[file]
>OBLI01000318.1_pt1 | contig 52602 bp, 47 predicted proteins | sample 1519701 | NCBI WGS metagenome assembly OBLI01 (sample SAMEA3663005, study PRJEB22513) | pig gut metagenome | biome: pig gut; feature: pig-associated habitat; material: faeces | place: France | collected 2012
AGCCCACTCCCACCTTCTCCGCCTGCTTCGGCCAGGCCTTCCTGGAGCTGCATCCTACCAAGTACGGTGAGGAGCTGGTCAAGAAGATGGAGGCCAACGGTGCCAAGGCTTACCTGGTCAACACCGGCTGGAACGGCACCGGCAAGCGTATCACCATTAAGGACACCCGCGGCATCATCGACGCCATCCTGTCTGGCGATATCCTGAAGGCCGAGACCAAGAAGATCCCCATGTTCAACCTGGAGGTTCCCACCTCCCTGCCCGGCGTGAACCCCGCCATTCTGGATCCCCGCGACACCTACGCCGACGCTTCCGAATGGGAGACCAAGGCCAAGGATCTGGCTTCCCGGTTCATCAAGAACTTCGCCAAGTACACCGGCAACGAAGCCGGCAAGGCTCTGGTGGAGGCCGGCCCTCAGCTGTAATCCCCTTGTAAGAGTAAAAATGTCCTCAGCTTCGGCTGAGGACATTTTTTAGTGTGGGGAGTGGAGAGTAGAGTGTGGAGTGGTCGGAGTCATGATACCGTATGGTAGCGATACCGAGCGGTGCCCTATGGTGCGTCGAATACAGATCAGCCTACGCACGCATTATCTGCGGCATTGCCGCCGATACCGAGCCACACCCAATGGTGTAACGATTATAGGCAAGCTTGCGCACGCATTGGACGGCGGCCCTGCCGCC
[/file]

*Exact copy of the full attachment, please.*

>OBLI01000318.1_pt1 | contig 52602 bp, 47 predicted proteins | sample 1519701 | NCBI WGS metagenome assembly OBLI01 (sample SAMEA3663005, study PRJEB22513) | pig gut metagenome | biome: pig gut; feature: pig-associated habitat; material: faeces | place: France | collected 2012
AGCCCACTCCCACCTTCTCCGCCTGCTTCGGCCAGGCCTTCCTGGAGCTGCATCCTACCAAGTACGGTGAGGAGCTGGTCAAGAAGATGGAGGCCAACGGTGCCAAGGCTTACCTGGTCAACACCGGCTGGAACGGCACCGGCAAGCGTATCACCATTAAGGACACCCGCGGCATCATCGACGCCATCCTGTCTGGCGATATCCTGAAGGCCGAGACCAAGAAGATCCCCATGTTCAACCTGGAGGTTCCCACCTCCCTGCCCGGCGTGAACCCCGCCATTCTGGATCCCCGCGACACCTACGCCGACGCTTCCGAATGGGAGACCAAGGCCAAGGATCTGGCTTCCCGGTTCATCAAGAACTTCGCCAAGTACACCGGCAACGAAGCCGGCAAGGCTCTGGTGGAGGCCGGCCCTCAGCTGTAATCCCCTTGTAAGAGTAAAAATGTCCTCAGCTTCGGCTGAGGACATTTTTTAGTGTGGGGAGTGGAGAGTAGAGTGTGGAGTGGTCGGAGTCATGATACCGTATGGTAGCGATACCGAGCGGTGCCCTATGGTGCGTCGAATACAGATCAGCCTACGCACGCATTATCTGCGGCATTGCCGCCGATACCGAGCCACACCCAATGGTGTAACGATTATAGGCAAGCTTGCGCACGCATTGGACGGCGGCCCTGCCGCC